Harley-Davidson Forty-Eight, Coming Right Up


Just got word from the good folks over at Harley-Davidson that a loaner Forty-Eight, the latest Sportster-based bike in the Dark Customs lineup, will be coming my way next month. If you read this here, it’s pretty obvious that I’m a fan of this growing class of bikes. Low, light and quick. Good stuff all the way around.

I first got to see the Forty-Eight when it was unveiled during the International Motorcycle Shows New York stop. The most striking thing apparent immediately was the bike’s low (lower than the others) profile, something enhanced by the underslung mirrors and reconfigured speedo. The peanut-ish tank is also a nice addition as is the big, beefy front hoop.

So, until I get my hot little hands on the new Forty-Eight, here is some verbiage from The Motor Co. about the bike’s specs, highlights and whatnot.


Riding low with a slammed suspension and featuring the classic 2.1-gallon “peanut” fuel tank, the Forty-Eight model backs up its bulldog appearance with chiseled customization and the raw, elemental appeal of a Dark Custom bike.
Custom touches define the Forty-Eight with a slammed speedometer, under-mounted mirrors and 26-inch seat height offering a low profile, while the peanut tank and big, 16-inch wheels combine for a menacing look that could only come from Harley-Davidson.

  • Evolution V-Twin powertrain with Electronic Sequential Port Fuel Injection (ESPFI)
  • Rubber-mounted powertrain to reduce vibration
  • 5-Speed Transmission
  • Chrome, shorty dual exhaust with slash-cut mufflers
  • Forward foot controls
  • Optional Harley-Davidson Smart Security
  • System with hands-free security fob


  • Blacked out rubber-mounted Evolution® 1200 cc V-Twin engine with polished covers
  • Muscular bulldog front stance and slammed rear suspension
  • Classic 2.1-gallon peanut fuel tank with lightening hole mounting bracket
  • 16-inch Black, laced steel wheels
  • Chopped front fender mounted on fork brace with lightening holes
  • Chopped rear fender
  • Tall and fat 130 mm Dunlop MT90 front tire
  • Blacked-out components including air cleaner cover, clutch and brake levers and turn signals
  • One-piece, Sportster® classic solo seat
  • 26-inch seat height
  • Low profile custom handlebar
  • Under-mounted mirrors
  • Side-mounted license plate
  • Combination stop/turn/tail lights
  • New Front forks and wide triple clamps


  • Length (in./mm) 88.60/2250.44
  • Seat Height (laden) (in./mm) 26.0/660.40
  • Wheelbase (in./mm) 59.80/1518.92
  • Tire Dunlop Harley-Davidson Series, blackwall
  • Front D402 MT90B16 72H
  • Rear D401 150/80B16 71H
  • Wheel
  • Front Black, Laced Steel 16 in. x 3 in. (406.40 mm x 76.20 mm)
  • Rear Black, Laced Steel 16 in. x 3 in. (406.40 mm x 76.20 mm)
  • Optional Style Chrome, Laced Steel
  • Fuel Capacity (U.S. gals/liters) 2.10/7.95
  • Weight as Shipped (lbs./kg) 545.0/247.21
  • Engine Air-cooled, Evolution
  • Displacement (in./cc) 73.40/1200
  • Fuel System Electronic Sequential Port Fuel Injection (ESPFI)
  • Transmission 5-speed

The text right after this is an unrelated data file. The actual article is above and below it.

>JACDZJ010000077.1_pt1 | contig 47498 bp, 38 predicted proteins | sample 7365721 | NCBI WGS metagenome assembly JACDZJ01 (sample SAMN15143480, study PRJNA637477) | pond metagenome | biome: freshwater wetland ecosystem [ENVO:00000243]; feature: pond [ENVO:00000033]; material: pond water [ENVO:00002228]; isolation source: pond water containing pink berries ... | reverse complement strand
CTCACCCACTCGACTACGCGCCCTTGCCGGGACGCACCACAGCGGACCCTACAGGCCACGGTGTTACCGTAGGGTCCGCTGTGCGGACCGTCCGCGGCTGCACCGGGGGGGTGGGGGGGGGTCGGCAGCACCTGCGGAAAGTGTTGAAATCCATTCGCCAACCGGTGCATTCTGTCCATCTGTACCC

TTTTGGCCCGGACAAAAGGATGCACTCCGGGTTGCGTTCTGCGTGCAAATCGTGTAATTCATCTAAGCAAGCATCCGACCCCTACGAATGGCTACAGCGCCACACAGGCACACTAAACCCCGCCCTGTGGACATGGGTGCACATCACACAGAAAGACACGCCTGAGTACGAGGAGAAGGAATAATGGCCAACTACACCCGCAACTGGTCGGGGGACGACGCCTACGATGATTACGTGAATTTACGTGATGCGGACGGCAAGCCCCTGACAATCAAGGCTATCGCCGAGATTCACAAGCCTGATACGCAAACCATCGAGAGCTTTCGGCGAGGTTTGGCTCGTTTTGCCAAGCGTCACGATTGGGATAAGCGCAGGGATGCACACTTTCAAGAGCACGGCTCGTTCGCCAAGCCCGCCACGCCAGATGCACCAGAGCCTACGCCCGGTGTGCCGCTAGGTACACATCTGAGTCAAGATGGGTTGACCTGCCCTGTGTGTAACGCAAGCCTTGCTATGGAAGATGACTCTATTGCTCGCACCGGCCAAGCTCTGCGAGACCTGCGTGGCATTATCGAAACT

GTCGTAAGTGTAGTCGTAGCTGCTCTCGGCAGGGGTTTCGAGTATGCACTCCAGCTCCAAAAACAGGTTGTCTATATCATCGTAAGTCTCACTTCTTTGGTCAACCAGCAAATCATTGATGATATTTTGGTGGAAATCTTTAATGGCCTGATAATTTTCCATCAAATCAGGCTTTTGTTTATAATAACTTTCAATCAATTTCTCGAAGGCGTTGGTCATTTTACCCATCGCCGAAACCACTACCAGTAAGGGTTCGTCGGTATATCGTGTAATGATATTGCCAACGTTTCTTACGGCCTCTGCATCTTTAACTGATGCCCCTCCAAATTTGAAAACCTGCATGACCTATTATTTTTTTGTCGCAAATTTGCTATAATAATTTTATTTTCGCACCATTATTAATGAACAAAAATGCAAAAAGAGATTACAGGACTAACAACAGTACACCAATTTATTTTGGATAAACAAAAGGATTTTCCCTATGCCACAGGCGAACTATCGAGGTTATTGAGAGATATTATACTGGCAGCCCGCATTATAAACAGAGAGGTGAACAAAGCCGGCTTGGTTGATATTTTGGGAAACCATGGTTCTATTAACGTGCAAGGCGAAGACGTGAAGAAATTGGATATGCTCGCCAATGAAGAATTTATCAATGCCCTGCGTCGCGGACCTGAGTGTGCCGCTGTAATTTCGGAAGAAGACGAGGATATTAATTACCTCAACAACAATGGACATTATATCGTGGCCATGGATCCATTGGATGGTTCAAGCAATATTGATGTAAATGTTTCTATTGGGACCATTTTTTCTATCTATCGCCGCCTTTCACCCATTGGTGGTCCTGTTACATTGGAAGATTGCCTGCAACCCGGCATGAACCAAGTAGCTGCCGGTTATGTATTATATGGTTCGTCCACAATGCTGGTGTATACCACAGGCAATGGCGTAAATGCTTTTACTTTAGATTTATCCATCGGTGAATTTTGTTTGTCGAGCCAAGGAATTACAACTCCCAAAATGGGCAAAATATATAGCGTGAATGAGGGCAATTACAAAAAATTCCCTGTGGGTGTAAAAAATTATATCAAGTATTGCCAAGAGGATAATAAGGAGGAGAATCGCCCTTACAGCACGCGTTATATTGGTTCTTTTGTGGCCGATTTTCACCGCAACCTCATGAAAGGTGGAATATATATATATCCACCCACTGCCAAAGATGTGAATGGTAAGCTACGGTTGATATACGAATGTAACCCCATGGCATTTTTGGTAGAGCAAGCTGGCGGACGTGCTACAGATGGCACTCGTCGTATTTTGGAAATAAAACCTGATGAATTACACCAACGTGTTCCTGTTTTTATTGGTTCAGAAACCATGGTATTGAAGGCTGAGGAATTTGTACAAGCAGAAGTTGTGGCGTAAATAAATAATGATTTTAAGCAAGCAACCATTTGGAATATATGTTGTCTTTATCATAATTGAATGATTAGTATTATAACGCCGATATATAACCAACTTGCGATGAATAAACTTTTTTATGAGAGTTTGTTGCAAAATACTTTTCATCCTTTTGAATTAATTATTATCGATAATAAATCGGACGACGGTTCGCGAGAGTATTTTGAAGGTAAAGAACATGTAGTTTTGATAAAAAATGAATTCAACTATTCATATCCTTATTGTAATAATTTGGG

• Miles Per Gallon 57.0 HWY/42.0 CITY
  • Colors: Vivid Black, Brilliant Silver, Pearl Mirage Orange Pearl
  • MSRP: Vivid Black $10,499, Solids $10,789

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8 Responses to “Harley-Davidson Forty-Eight, Coming Right Up”

  1. steve Says:

    they have always been light and fast . paint the things black and they are greatest thing since sliced bread.

  2. Dennis Johnson Says:

    Yup. Always been a Sportster fan.

  3. Chris Says:

    Hello H-D – Thanks for finally reaching 1959. The world waits with baited breath for you to join the sixties.

  4. Derek Says:

    Light and fast???? Compared to a car? what are you talking about? What bike is slower & heavier than a HD?

  5. Dennis Johnson Says:

    Thanks for your comment, Derek!

  6. H-D retiree Says:

    10 flavors of Sportster that the company management raves about does not make up for an abysmal product plan and new product development. Last I heard they were on Product Life Cycle plan #48 and have still not decided on what to build to address the marketplace. Oh, the first life cycle plan (versus version/update #48) was 5 years ago, just to show the time frame.

    I’m so impressed (NOT!). Add different bend bars, lower the suspension, change the paint, and call it a new model. Anyone can do that with a cruse through the P&A catalog. Embarrassing.

    H-D should fire most of the management in Marketing and Finance and put an engineer in charge of the company. It’s been downhill since the last engineer (Bleustein) was the CEO.

  7. Former HD Designer Says:

    I agree w/ Retiree. The Dyna was the last real “new” bike in 2 decades, since the V-rod was mostly complete and mothballed in the 80’s. Local dealer still thinks he can charge Above MSRP and is out of floor space. Marketing lost the war at the 100th anniversary when Elton John pranced on stage…. really, WTF???
    Prices are obscene, performance is lacking, and the product lines now teeter in a gray zone – they lost the traditional old school signature and don’t have a well defined modern styling definition. No wonder poor Willie G got gray hair!
    Back in the day – when it was “The Motor Company” – the build bikes by bikers, for bikers. Now they copy cruisers for wannabes. Sad.

  8. B Says:

    looks pretty sweet. I love the big tires. I will say that the stock harley exhaust set up looks like it should be a 2 into 1. Maybe thats just me but when the end cap of the left pipe ends right near the bend of the right, you might as well combo em, better performance anyways…

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